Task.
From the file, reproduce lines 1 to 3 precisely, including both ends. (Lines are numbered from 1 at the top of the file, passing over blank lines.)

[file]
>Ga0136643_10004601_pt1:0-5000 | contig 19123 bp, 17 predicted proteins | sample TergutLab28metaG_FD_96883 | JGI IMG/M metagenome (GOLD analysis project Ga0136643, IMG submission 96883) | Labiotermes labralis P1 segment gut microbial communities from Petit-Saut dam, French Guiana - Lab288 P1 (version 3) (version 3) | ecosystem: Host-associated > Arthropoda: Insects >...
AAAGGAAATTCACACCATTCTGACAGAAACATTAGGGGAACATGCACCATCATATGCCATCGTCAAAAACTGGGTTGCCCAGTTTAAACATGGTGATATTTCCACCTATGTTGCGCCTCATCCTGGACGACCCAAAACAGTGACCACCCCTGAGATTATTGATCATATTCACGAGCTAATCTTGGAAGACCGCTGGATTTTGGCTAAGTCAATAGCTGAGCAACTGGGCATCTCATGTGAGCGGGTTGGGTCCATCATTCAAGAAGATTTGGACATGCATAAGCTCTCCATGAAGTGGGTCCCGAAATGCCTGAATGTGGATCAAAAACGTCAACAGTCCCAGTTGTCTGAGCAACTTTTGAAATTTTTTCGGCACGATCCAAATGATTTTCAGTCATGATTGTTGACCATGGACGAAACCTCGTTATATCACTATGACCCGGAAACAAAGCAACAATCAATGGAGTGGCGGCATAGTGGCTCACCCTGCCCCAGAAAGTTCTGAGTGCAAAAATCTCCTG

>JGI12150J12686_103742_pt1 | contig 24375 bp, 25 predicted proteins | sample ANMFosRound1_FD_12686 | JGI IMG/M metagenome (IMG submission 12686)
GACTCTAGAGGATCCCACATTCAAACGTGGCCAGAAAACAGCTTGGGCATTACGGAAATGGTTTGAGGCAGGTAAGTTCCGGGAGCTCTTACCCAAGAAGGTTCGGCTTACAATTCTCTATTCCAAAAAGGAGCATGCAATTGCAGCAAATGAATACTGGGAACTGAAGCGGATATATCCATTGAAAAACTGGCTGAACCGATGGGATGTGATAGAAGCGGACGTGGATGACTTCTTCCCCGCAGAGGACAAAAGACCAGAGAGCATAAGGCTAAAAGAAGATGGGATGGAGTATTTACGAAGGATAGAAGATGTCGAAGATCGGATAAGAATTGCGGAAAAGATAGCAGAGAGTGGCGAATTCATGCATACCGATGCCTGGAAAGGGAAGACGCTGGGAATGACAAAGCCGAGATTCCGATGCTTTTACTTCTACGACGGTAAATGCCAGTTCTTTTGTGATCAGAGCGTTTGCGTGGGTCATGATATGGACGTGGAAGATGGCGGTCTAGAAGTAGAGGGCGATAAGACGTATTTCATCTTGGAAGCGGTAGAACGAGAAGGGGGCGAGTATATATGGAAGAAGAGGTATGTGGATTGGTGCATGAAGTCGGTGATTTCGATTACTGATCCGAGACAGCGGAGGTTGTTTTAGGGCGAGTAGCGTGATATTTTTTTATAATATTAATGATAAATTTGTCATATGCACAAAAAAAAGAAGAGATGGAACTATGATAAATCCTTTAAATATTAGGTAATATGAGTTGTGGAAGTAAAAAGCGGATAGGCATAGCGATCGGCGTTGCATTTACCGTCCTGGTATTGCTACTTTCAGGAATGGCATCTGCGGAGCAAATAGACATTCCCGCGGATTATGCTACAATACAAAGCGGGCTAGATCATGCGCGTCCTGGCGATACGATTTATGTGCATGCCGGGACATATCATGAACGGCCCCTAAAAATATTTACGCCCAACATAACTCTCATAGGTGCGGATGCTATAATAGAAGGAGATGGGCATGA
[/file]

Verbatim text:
>Ga0136643_10004601_pt1:0-5000 | contig 19123 bp, 17 predicted proteins | sample TergutLab28metaG_FD_96883 | JGI IMG/M metagenome (GOLD analysis project Ga0136643, IMG submission 96883) | Labiotermes labralis P1 segment gut microbial communities from Petit-Saut dam, French Guiana - Lab288 P1 (version 3) (version 3) | ecosystem: Host-associated > Arthropoda: Insects >...
AAAGGAAATTCACACCATTCTGACAGAAACATTAGGGGAACATGCACCATCATATGCCATCGTCAAAAACTGGGTTGCCCAGTTTAAACATGGTGATATTTCCACCTATGTTGCGCCTCATCCTGGACGACCCAAAACAGTGACCACCCCTGAGATTATTGATCATATTCACGAGCTAATCTTGGAAGACCGCTGGATTTTGGCTAAGTCAATAGCTGAGCAACTGGGCATCTCATGTGAGCGGGTTGGGTCCATCATTCAAGAAGATTTGGACATGCATAAGCTCTCCATGAAGTGGGTCCCGAAATGCCTGAATGTGGATCAAAAACGTCAACAGTCCCAGTTGTCTGAGCAACTTTTGAAATTTTTTCGGCACGATCCAAATGATTTTCAGTCATGATTGTTGACCATGGACGAAACCTCGTTATATCACTATGACCCGGAAACAAAGCAACAATCAATGGAGTGGCGGCATAGTGGCTCACCCTGCCCCAGAAAGTTCTGAGTGCAAAAATCTCCTG

>JGI12150J12686_103742_pt1 | contig 24375 bp, 25 predicted proteins | sample ANMFosRound1_FD_12686 | JGI IMG/M metagenome (IMG submission 12686)